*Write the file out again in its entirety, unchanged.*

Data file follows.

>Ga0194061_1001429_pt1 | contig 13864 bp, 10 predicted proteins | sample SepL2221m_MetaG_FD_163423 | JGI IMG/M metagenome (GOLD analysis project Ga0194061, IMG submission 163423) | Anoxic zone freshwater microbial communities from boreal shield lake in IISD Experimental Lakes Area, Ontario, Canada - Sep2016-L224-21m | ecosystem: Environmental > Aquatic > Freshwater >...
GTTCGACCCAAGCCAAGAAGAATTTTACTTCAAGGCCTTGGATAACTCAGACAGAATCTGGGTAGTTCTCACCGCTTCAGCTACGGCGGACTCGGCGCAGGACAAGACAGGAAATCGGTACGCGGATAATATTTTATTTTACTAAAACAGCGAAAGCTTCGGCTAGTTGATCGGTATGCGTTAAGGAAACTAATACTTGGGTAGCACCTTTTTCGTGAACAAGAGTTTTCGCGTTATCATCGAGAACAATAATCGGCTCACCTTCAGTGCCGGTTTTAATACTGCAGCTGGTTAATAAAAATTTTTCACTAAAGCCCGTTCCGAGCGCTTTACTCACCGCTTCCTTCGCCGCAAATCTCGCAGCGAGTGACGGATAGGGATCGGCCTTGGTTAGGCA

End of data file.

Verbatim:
>Ga0194061_1001429_pt1 | contig 13864 bp, 10 predicted proteins | sample SepL2221m_MetaG_FD_163423 | JGI IMG/M metagenome (GOLD analysis project Ga0194061, IMG submission 163423) | Anoxic zone freshwater microbial communities from boreal shield lake in IISD Experimental Lakes Area, Ontario, Canada - Sep2016-L224-21m | ecosystem: Environmental > Aquatic > Freshwater >...
GTTCGACCCAAGCCAAGAAGAATTTTACTTCAAGGCCTTGGATAACTCAGACAGAATCTGGGTAGTTCTCACCGCTTCAGCTACGGCGGACTCGGCGCAGGACAAGACAGGAAATCGGTACGCGGATAATATTTTATTTTACTAAAACAGCGAAAGCTTCGGCTAGTTGATCGGTATGCGTTAAGGAAACTAATACTTGGGTAGCACCTTTTTCGTGAACAAGAGTTTTCGCGTTATCATCGAGAACAATAATCGGCTCACCTTCAGTGCCGGTTTTAATACTGCAGCTGGTTAATAAAAATTTTTCACTAAAGCCCGTTCCGAGCGCTTTACTCACCGCTTCCTTCGCCGCAAATCTCGCAGCGAGTGACGGATAGGGATCGGCCTTGGTTAGGCA